Gaps in birth control knowledge and access have riddled American history since “the pill” became legal in the United States in 1960. BIPOCs and the LGBTQ+ have been hit the hardest by this disparity, and 2020 research suggests that COVID-19 has only exacerbated the problem. A recently released study from the Guttmacher Institute, an organization focused on reproductive health and rights, indicates that one in three women have had trouble accessing birth control and/or reproductive services this year.
A closer look at the findings reveals that many women felt compelled to cancel their 2020 sexual and reproductive healthcare visits to minimize their chances of contracting COVID-19. Consequently, they no longer have prescriptions from their doctors to fill at their local pharmacies. According to the Guttmacher Institute, these barriers affected Black (38 percent), Hispanic (45 percent), and queer women (46 percent) at a much higher rate than white women (29 percent of whom reported jumping hurdles for access to contraceptives).
“Many women reported feeling increased worry about their ability to pay for and obtain contraception and other SRH services because of the pandemic.” —The Guttmacher Institute
As America faces record unemployment numbers, the question of how to pay for birth control is also a topic on many minds. “Many women reported feeling increased worry about their ability to pay for and obtain contraception and other sexual reproductive health services because of the pandemic,” writes the Guttmacher Institute. “These impacts have been unevenly distributed, and the pandemic appears to be perpetuating existing inequities, although telemedicine offers a new means for some women to obtain birth control.”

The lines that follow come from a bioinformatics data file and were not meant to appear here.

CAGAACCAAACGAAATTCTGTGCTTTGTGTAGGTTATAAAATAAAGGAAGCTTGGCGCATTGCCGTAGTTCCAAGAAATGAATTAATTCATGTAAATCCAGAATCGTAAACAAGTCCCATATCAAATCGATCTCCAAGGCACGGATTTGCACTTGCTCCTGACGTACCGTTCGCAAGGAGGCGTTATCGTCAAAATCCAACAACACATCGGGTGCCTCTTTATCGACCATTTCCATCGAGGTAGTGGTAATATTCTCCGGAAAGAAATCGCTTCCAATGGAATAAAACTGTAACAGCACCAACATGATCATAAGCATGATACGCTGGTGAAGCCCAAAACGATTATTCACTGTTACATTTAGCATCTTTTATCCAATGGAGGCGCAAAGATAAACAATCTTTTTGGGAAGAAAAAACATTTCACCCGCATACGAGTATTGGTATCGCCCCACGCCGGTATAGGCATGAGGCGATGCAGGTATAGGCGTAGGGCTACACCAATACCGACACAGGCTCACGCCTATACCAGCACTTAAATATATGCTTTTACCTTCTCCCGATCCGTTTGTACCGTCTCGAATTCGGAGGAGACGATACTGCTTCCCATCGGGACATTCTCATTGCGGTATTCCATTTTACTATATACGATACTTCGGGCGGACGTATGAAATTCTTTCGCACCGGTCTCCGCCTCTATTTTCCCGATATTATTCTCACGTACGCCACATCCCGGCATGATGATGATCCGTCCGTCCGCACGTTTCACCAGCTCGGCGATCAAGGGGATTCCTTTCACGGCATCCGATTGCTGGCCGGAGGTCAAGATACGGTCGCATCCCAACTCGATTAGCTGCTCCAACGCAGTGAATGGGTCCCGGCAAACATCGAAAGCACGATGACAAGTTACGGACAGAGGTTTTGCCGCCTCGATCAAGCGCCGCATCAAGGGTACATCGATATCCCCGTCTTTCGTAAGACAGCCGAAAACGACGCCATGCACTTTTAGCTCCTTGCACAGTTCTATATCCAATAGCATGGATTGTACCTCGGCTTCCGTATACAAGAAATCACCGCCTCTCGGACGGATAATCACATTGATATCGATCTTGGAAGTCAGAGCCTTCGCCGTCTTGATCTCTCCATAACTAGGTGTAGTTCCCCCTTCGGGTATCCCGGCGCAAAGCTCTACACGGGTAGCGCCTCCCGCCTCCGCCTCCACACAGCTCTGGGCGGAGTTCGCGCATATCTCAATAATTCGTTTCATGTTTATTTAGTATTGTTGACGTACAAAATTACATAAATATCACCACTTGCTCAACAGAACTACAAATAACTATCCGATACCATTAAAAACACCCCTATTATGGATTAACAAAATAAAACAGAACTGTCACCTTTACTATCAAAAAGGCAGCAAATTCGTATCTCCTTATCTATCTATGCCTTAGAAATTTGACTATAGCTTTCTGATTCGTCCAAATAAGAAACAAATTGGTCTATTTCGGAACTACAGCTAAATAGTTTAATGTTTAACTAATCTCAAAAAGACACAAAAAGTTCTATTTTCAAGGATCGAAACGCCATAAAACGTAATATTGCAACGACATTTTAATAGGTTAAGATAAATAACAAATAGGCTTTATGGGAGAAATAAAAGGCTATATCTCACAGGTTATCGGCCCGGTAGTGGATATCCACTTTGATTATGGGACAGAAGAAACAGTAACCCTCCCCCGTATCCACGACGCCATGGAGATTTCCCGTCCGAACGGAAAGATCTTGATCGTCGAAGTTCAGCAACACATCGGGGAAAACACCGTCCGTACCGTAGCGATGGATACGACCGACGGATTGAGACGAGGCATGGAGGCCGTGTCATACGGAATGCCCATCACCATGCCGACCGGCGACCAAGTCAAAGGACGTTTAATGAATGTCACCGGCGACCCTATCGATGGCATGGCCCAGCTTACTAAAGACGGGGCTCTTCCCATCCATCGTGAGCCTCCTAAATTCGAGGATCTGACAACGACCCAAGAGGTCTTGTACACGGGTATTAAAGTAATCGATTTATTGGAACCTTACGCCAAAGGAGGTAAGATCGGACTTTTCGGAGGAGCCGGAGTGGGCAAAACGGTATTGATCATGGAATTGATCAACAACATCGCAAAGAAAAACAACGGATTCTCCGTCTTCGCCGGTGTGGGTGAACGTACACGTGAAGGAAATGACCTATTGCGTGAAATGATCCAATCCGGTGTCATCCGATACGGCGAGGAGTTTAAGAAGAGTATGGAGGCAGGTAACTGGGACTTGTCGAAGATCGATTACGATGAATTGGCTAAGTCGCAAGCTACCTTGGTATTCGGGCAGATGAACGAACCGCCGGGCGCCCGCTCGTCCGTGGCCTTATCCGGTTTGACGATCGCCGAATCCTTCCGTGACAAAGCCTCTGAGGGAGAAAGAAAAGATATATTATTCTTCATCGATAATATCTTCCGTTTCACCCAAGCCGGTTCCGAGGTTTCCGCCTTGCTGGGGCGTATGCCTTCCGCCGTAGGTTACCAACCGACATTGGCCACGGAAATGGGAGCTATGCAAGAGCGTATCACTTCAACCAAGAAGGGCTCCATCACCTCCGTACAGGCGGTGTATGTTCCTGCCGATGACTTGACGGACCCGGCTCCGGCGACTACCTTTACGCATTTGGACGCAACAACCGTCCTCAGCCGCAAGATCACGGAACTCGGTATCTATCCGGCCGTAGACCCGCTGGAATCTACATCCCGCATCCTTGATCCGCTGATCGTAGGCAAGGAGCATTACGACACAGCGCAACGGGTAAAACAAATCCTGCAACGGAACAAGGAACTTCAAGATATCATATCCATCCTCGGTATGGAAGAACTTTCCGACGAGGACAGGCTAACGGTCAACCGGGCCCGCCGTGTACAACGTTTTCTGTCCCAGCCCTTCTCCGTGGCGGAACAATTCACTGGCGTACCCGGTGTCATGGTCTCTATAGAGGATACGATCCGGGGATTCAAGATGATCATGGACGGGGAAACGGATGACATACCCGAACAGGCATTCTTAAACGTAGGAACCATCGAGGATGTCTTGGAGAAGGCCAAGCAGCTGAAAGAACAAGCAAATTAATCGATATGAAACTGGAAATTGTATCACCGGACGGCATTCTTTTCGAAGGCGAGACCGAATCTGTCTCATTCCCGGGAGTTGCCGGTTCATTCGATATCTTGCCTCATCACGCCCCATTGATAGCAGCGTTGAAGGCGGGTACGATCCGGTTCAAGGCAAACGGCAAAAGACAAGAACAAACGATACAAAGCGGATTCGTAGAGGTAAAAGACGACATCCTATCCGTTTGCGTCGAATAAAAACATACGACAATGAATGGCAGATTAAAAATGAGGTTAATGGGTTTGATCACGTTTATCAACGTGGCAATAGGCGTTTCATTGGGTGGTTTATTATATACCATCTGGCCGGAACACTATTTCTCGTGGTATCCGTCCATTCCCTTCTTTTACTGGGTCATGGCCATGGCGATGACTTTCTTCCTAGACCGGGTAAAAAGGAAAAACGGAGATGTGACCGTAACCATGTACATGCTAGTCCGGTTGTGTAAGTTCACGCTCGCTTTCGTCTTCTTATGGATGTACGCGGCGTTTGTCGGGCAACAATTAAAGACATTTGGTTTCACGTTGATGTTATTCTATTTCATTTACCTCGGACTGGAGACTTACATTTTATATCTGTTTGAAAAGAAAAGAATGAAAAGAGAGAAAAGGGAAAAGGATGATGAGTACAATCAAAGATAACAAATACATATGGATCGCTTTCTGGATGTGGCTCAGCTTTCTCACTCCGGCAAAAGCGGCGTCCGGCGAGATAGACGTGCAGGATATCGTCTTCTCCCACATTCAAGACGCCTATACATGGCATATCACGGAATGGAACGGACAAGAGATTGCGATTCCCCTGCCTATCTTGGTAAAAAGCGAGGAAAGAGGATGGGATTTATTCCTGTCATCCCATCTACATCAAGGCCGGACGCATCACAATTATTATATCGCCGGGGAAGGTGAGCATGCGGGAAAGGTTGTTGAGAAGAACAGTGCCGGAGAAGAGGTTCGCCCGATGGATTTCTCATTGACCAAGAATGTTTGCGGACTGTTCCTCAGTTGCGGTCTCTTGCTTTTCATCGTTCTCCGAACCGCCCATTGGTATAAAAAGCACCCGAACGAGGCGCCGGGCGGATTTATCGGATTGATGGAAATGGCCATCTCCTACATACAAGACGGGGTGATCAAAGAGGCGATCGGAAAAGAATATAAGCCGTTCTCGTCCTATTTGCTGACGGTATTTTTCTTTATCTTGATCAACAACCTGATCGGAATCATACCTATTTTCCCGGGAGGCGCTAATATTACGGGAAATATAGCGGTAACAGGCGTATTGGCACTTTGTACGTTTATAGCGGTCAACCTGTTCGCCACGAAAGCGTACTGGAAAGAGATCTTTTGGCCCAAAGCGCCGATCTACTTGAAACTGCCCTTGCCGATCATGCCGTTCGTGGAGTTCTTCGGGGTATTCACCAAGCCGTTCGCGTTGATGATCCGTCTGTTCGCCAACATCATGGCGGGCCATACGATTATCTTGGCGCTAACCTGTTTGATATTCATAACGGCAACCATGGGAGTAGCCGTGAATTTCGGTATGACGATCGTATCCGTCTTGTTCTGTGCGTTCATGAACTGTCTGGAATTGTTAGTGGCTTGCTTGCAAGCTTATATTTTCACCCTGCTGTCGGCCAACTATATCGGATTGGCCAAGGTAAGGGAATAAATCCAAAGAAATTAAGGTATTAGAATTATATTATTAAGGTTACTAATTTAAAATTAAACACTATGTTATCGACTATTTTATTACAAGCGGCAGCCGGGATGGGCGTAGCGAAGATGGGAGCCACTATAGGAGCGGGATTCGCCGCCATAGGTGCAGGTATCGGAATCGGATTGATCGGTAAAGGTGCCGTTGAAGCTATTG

Indeed, telehealth services like The Pill Club, Nurx, and Simple Health have all played a role in revolutionizing contraceptive access in the last few years. First, by offering online or text appointments with medical professionals who write prescriptions. And second, by delivering a woman’s choice of birth control anywhere in the United States for free with insurance or for as little as $15 without it. OB/GYN offices—like The Association for Women’s Heal—th Care in Chicago—are also offering online appointments for those who may want to have a more nuanced conversation about contraceptive methods.
Even with the impact of telehealth services that are fighting for contraceptive accessibility, we still have a long way to go in making birth control easy to understand and access for everyone. Nearly 5 percent of reproductive-age women experience an unintended pregnancy each year, and Black and Hispanic women account for most of these pregnancies.
We have a lot to learn from The Guttmacher Institute’s new batch of research, but if you take away one thing about contraceptive access, make it that you have options even if you don’t feel financially or physically able to go to the doctor’s office today. And if you are someone with deep-enough pockets to not have to worry about whether or not you’ll be able to access and afford birth control in the coming months, consider donating to The Contraceptive Access Fund, The Center for Reproductive Rights, or National Latina Institute for Reproductive Justice.
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